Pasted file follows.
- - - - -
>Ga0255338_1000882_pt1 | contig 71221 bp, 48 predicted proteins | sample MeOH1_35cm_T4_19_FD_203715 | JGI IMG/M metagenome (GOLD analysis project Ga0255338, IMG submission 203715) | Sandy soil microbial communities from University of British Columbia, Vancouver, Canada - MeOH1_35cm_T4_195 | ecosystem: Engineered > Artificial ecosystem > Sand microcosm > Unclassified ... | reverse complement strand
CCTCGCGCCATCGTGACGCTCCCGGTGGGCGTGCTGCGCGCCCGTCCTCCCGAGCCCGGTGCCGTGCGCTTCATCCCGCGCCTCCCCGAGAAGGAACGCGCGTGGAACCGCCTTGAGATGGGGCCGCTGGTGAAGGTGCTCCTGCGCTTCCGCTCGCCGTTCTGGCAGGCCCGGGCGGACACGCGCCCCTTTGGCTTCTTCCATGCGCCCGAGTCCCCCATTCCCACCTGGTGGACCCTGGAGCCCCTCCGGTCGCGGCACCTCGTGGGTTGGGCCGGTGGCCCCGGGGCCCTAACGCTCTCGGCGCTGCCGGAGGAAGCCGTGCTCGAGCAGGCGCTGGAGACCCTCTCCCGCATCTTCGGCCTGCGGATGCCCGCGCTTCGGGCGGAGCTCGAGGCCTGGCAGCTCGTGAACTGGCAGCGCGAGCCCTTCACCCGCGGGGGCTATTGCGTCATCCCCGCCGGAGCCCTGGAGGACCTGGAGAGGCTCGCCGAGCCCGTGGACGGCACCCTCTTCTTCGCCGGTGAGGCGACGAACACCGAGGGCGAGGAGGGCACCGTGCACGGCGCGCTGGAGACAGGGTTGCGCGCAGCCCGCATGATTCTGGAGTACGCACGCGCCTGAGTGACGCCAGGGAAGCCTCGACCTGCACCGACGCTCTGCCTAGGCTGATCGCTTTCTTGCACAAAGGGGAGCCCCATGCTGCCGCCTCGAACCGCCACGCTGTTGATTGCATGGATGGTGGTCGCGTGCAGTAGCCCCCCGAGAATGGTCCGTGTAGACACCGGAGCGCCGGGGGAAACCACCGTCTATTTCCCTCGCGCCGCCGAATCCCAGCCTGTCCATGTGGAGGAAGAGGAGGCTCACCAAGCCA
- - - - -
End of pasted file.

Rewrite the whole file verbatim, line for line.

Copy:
>Ga0255338_1000882_pt1 | contig 71221 bp, 48 predicted proteins | sample MeOH1_35cm_T4_19_FD_203715 | JGI IMG/M metagenome (GOLD analysis project Ga0255338, IMG submission 203715) | Sandy soil microbial communities from University of British Columbia, Vancouver, Canada - MeOH1_35cm_T4_195 | ecosystem: Engineered > Artificial ecosystem > Sand microcosm > Unclassified ... | reverse complement strand
CCTCGCGCCATCGTGACGCTCCCGGTGGGCGTGCTGCGCGCCCGTCCTCCCGAGCCCGGTGCCGTGCGCTTCATCCCGCGCCTCCCCGAGAAGGAACGCGCGTGGAACCGCCTTGAGATGGGGCCGCTGGTGAAGGTGCTCCTGCGCTTCCGCTCGCCGTTCTGGCAGGCCCGGGCGGACACGCGCCCCTTTGGCTTCTTCCATGCGCCCGAGTCCCCCATTCCCACCTGGTGGACCCTGGAGCCCCTCCGGTCGCGGCACCTCGTGGGTTGGGCCGGTGGCCCCGGGGCCCTAACGCTCTCGGCGCTGCCGGAGGAAGCCGTGCTCGAGCAGGCGCTGGAGACCCTCTCCCGCATCTTCGGCCTGCGGATGCCCGCGCTTCGGGCGGAGCTCGAGGCCTGGCAGCTCGTGAACTGGCAGCGCGAGCCCTTCACCCGCGGGGGCTATTGCGTCATCCCCGCCGGAGCCCTGGAGGACCTGGAGAGGCTCGCCGAGCCCGTGGACGGCACCCTCTTCTTCGCCGGTGAGGCGACGAACACCGAGGGCGAGGAGGGCACCGTGCACGGCGCGCTGGAGACAGGGTTGCGCGCAGCCCGCATGATTCTGGAGTACGCACGCGCCTGAGTGACGCCAGGGAAGCCTCGACCTGCACCGACGCTCTGCCTAGGCTGATCGCTTTCTTGCACAAAGGGGAGCCCCATGCTGCCGCCTCGAACCGCCACGCTGTTGATTGCATGGATGGTGGTCGCGTGCAGTAGCCCCCCGAGAATGGTCCGTGTAGACACCGGAGCGCCGGGGGAAACCACCGTCTATTTCCCTCGCGCCGCCGAATCCCAGCCTGTCCATGTGGAGGAAGAGGAGGCTCACCAAGCCA